In March, 55% of Portugal’s renewable energy came from its many dams. [Shutterstock]
Increasing renewable energy capacity is one of the key pillars of the Energy Union and in the month of March, Portugal was regularly able to meet 100% of its energy needs predominantly through hydro and wind power.
According to the Iberian nation’s transmission system operator, REN, renewable energy output reached 4,812GWh, surpassing Portugal’s total electricity needs for March, which only topped 4,647GWh.
That meant that the average for the month reached 103.6% from renewables, outstripping the previous contemporary record of 99.2%, set back in February 2014. In the last 40 years, Portugal has not managed to match March’s efforts.
In fact, during the same period last year, renewable energy was only able to meet 62% of Portugal’s electricity needs.
Green MEP Claude Turmes praised Portugal’s “impressive” progress, citing it as evidence that the EU should support a renewable energy target of more than 27% for 2030.
Negotiations are currently ongoing between the European Parliament, Commission and member states on the update of the bloc’s renewable rules. MEPs are calling for a 35% target, while the EU executive and national capitals back just 27%.
But Luxembourger Turmes and lead rapporteur José Blanco Lopez (Socialists and Democrats) might find the Commission fighting their corner during the closed talks, as the Berlaymont has indicated in recent months that a 30% target could be feasible.
Portugal’s renewable energy association (APREN) and sustainability NGO ZERO worked out that the clean energy successes of March will translate into 1.8 million fewer tonnes of CO2 emissions and savings of over €20 million thanks to a reduced need for emissions allowances.
The green groups also calculated that the increase in renewable generation meant average energy prices fell from €43.94 per MWh this time last year to just €39.75 per MWh.
But Portugal’s clean energy triumph was not all shining solar panels and whirring hydro turbines, as during some hours fossil fuel power and imports were needed to balance supply. However, APREN and ZERO’s analysis pointed out that those hours were cancelled out by periods of surplus generation.
On the face of things, Portugal’s decarbonisation efforts look like they are going from strength to strength.
But the country’s location on the very edge of mainland Europe and the fact it only shares a land border with Spain, mean its isolation could stymie its clean energy efforts. Despite being totally connected with the Spanish grid, its peripheral location is a difficult challenge.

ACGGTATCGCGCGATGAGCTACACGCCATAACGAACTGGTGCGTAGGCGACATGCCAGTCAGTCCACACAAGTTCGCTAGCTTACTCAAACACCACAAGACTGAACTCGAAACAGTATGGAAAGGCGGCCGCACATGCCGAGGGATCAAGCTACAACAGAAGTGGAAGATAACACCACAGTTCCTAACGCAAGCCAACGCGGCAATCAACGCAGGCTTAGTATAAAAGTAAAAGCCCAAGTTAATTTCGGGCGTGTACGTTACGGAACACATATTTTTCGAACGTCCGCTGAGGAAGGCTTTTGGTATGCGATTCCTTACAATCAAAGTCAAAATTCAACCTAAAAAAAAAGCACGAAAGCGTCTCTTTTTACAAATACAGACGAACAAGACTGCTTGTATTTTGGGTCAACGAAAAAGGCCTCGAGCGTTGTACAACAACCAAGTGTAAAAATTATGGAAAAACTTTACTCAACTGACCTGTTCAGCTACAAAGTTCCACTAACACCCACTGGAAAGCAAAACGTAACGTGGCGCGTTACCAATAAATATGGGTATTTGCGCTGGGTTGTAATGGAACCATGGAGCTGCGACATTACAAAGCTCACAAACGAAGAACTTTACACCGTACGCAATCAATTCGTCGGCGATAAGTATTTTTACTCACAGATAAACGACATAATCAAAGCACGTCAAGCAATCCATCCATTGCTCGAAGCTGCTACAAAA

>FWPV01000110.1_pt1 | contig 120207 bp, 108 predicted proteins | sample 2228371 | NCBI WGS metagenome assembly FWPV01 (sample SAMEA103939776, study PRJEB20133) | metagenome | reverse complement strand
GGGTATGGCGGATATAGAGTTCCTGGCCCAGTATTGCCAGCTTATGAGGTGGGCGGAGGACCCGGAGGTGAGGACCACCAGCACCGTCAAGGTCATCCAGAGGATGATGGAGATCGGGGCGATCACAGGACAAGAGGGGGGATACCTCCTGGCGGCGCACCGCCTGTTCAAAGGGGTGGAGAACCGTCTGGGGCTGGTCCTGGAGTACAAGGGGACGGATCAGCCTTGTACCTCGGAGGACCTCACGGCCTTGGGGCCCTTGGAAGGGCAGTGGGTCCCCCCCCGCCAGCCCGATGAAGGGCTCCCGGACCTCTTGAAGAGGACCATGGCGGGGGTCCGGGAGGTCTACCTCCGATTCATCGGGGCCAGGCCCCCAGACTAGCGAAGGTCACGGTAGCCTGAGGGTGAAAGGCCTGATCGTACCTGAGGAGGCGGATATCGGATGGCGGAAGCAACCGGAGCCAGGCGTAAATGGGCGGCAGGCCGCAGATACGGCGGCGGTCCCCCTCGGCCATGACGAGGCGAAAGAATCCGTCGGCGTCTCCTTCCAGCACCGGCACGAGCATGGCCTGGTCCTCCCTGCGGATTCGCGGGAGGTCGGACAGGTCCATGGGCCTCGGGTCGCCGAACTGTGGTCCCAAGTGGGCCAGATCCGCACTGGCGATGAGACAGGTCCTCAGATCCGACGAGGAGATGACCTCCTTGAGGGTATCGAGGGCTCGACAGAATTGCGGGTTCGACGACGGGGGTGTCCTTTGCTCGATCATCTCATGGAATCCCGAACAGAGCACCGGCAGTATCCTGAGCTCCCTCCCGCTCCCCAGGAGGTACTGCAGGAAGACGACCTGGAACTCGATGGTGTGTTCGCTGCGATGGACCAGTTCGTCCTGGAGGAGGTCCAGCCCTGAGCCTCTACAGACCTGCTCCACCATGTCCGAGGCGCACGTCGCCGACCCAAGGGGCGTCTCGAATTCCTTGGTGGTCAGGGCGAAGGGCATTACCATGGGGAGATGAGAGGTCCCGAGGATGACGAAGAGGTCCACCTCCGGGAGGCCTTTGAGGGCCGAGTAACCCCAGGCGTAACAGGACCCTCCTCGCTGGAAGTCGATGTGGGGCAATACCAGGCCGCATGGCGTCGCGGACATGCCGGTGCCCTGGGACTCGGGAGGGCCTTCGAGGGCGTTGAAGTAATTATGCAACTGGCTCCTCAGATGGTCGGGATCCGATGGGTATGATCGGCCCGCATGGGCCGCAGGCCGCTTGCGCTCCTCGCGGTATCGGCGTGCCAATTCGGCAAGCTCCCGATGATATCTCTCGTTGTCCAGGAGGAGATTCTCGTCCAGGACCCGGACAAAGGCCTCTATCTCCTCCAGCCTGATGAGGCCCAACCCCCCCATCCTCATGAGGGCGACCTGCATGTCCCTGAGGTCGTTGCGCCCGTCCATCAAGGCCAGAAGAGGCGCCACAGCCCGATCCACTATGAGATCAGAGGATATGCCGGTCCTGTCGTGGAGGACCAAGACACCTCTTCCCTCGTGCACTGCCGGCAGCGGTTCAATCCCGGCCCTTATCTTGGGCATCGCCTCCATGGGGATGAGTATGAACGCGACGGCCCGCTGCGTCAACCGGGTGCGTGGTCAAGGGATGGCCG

Interconnectors, especially electricity cables, are essential to the EU’s Energy Union plans of having a true internal power market, as they allow surplus energy to be shifted from one member state to another depending on demand.
This is particularly important for ever-increasing renewable energy capacity, as the old adage of ‘the sun doesn’t always shine and the wind doesn’t always blow’ is still true, and storage solutions are still not developed enough to satisfy energy needs.
For example, on 11 March, Portugal generated 143% of its power from renewables but without a robust connected energy grid or ample storage (either in the form of advanced batteries or pumped hydro) that energy could go to waste.
That is why Portuguese Prime Minister Antonio Costa in December announced that he would host a mini summit with Spanish counterpart Mariano Rajoy that would focus on interconnectors. French President Emmanuel Macron and Commission boss Jean-Claude Juncker were also slated to attend.
Member states are meant to hit a 10% interconnection target by 2020, where a tenth of generated electricity can be exported across borders, but both Spain and Portugal are lagging behind that goal, along with ten other EU countries.
Portugal is trying to overcome its isolation from the rest of Europe by looking into third-party interconnectors. A cable across the mouth of the Mediterranean to Morocco is well on its way to completion.
But Costa’s meeting was pencilled in for February and there have been no indications in 2018 that the summit will indeed be held. A spokesperson for the Commission told EURACTIV that a date still has not yet been confirmed.
This lack of progress will displease EU climate chief Miguel Arias Cañete, who in December insisted that “there is no justification” for the Iberian peninsula’s continuing lack of interconnection with the rest of the EU grid.
Although the Bay of Biscay cable between France and Spain will boost the latter’s integration, it looks likely Portugal’s admirable progress on renewables might bump up against the glass ceiling of grid isolation.